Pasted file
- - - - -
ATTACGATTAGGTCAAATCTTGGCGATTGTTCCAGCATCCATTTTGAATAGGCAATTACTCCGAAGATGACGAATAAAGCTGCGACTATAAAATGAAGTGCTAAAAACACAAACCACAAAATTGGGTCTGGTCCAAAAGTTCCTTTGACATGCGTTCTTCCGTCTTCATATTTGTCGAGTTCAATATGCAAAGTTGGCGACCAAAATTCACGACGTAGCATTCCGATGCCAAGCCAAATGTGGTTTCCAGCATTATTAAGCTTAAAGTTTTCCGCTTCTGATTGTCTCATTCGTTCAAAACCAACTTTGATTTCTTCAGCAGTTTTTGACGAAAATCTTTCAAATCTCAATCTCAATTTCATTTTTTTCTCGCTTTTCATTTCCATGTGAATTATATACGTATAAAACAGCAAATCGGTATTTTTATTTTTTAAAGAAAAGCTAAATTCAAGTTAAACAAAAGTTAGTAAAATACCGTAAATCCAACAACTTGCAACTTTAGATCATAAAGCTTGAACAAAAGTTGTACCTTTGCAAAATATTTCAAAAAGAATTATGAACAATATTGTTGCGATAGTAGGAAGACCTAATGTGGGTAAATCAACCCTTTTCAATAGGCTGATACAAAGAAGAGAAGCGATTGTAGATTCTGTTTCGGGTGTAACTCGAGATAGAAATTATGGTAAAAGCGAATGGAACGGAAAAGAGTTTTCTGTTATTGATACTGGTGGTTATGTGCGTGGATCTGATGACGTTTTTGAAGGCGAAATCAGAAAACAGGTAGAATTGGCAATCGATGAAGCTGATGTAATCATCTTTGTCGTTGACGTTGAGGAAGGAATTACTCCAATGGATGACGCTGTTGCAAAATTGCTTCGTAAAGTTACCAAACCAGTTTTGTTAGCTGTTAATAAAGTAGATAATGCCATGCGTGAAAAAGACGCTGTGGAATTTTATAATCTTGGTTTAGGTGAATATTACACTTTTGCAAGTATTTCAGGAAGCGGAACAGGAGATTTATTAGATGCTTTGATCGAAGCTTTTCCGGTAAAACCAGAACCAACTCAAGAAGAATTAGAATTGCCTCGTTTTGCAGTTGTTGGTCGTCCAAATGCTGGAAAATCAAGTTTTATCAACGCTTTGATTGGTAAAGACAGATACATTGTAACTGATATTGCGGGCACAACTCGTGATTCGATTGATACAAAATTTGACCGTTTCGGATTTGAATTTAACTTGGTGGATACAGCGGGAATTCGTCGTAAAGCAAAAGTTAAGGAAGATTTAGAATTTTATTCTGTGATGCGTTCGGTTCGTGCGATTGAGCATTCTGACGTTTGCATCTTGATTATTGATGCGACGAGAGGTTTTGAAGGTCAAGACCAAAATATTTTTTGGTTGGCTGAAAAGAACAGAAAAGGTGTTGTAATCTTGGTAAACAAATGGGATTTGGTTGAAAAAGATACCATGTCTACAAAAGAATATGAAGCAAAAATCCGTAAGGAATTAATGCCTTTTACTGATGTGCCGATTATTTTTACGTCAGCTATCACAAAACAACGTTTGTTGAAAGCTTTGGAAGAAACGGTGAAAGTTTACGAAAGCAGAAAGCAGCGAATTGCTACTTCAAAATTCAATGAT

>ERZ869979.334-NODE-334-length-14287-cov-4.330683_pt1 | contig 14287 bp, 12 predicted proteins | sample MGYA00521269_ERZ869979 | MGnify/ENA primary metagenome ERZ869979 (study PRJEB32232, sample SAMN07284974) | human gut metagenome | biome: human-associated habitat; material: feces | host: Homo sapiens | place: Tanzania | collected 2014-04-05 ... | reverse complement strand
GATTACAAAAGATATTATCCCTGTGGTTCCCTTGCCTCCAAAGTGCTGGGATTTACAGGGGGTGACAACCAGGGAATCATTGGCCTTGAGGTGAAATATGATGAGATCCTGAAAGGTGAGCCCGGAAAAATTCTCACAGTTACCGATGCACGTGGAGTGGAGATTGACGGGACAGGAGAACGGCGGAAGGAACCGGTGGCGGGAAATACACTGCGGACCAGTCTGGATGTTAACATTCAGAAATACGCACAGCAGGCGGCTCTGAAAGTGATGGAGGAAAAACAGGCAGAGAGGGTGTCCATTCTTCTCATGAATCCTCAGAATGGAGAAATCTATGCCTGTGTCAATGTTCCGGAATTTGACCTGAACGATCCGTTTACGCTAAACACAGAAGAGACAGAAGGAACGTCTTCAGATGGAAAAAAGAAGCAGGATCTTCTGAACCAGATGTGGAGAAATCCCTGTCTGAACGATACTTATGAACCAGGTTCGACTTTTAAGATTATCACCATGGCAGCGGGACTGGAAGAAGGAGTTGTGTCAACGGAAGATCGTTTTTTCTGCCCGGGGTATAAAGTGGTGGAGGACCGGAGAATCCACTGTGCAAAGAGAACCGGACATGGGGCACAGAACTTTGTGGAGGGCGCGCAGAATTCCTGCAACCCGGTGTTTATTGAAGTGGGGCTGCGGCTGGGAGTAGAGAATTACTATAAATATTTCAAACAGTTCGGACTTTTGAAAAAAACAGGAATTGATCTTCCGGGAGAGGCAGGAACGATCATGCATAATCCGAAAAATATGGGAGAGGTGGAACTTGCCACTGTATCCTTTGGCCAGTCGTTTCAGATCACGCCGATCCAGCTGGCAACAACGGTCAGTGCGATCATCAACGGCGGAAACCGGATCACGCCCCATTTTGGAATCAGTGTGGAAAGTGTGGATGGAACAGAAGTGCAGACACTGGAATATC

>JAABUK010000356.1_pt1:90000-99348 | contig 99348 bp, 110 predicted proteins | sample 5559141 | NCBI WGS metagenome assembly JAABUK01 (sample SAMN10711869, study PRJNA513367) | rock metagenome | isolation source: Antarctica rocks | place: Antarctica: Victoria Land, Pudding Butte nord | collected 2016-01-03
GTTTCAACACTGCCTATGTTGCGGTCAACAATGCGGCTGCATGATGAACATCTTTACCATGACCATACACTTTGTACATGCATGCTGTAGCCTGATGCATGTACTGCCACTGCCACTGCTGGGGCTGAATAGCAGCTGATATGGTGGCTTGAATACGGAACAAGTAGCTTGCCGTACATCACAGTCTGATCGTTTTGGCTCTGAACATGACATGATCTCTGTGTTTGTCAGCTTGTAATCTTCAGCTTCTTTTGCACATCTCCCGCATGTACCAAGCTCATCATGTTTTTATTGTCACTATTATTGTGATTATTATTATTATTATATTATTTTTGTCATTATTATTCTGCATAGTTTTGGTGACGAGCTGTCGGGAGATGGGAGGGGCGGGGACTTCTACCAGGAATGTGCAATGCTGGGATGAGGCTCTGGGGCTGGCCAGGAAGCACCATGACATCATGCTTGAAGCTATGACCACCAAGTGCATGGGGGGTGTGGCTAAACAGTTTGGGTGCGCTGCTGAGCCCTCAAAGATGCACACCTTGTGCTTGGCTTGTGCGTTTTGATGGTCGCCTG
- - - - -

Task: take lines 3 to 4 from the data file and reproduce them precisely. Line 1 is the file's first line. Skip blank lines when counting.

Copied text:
GATTACAAAAGATATTATCCCTGTGGTTCCCTTGCCTCCAAAGTGCTGGGATTTACAGGGGGTGACAACCAGGGAATCATTGGCCTTGAGGTGAAATATGATGAGATCCTGAAAGGTGAGCCCGGAAAAATTCTCACAGTTACCGATGCACGTGGAGTGGAGATTGACGGGACAGGAGAACGGCGGAAGGAACCGGTGGCGGGAAATACACTGCGGACCAGTCTGGATGTTAACATTCAGAAATACGCACAGCAGGCGGCTCTGAAAGTGATGGAGGAAAAACAGGCAGAGAGGGTGTCCATTCTTCTCATGAATCCTCAGAATGGAGAAATCTATGCCTGTGTCAATGTTCCGGAATTTGACCTGAACGATCCGTTTACGCTAAACACAGAAGAGACAGAAGGAACGTCTTCAGATGGAAAAAAGAAGCAGGATCTTCTGAACCAGATGTGGAGAAATCCCTGTCTGAACGATACTTATGAACCAGGTTCGACTTTTAAGATTATCACCATGGCAGCGGGACTGGAAGAAGGAGTTGTGTCAACGGAAGATCGTTTTTTCTGCCCGGGGTATAAAGTGGTGGAGGACCGGAGAATCCACTGTGCAAAGAGAACCGGACATGGGGCACAGAACTTTGTGGAGGGCGCGCAGAATTCCTGCAACCCGGTGTTTATTGAAGTGGGGCTGCGGCTGGGAGTAGAGAATTACTATAAATATTTCAAACAGTTCGGACTTTTGAAAAAAACAGGAATTGATCTTCCGGGAGAGGCAGGAACGATCATGCATAATCCGAAAAATATGGGAGAGGTGGAACTTGCCACTGTATCCTTTGGCCAGTCGTTTCAGATCACGCCGATCCAGCTGGCAACAACGGTCAGTGCGATCATCAACGGCGGAAACCGGATCACGCCCCATTTTGGAATCAGTGTGGAAAGTGTGGATGGAACAGAAGTGCAGACACTGGAATATC

>JAABUK010000356.1_pt1:90000-99348 | contig 99348 bp, 110 predicted proteins | sample 5559141 | NCBI WGS metagenome assembly JAABUK01 (sample SAMN10711869, study PRJNA513367) | rock metagenome | isolation source: Antarctica rocks | place: Antarctica: Victoria Land, Pudding Butte nord | collected 2016-01-03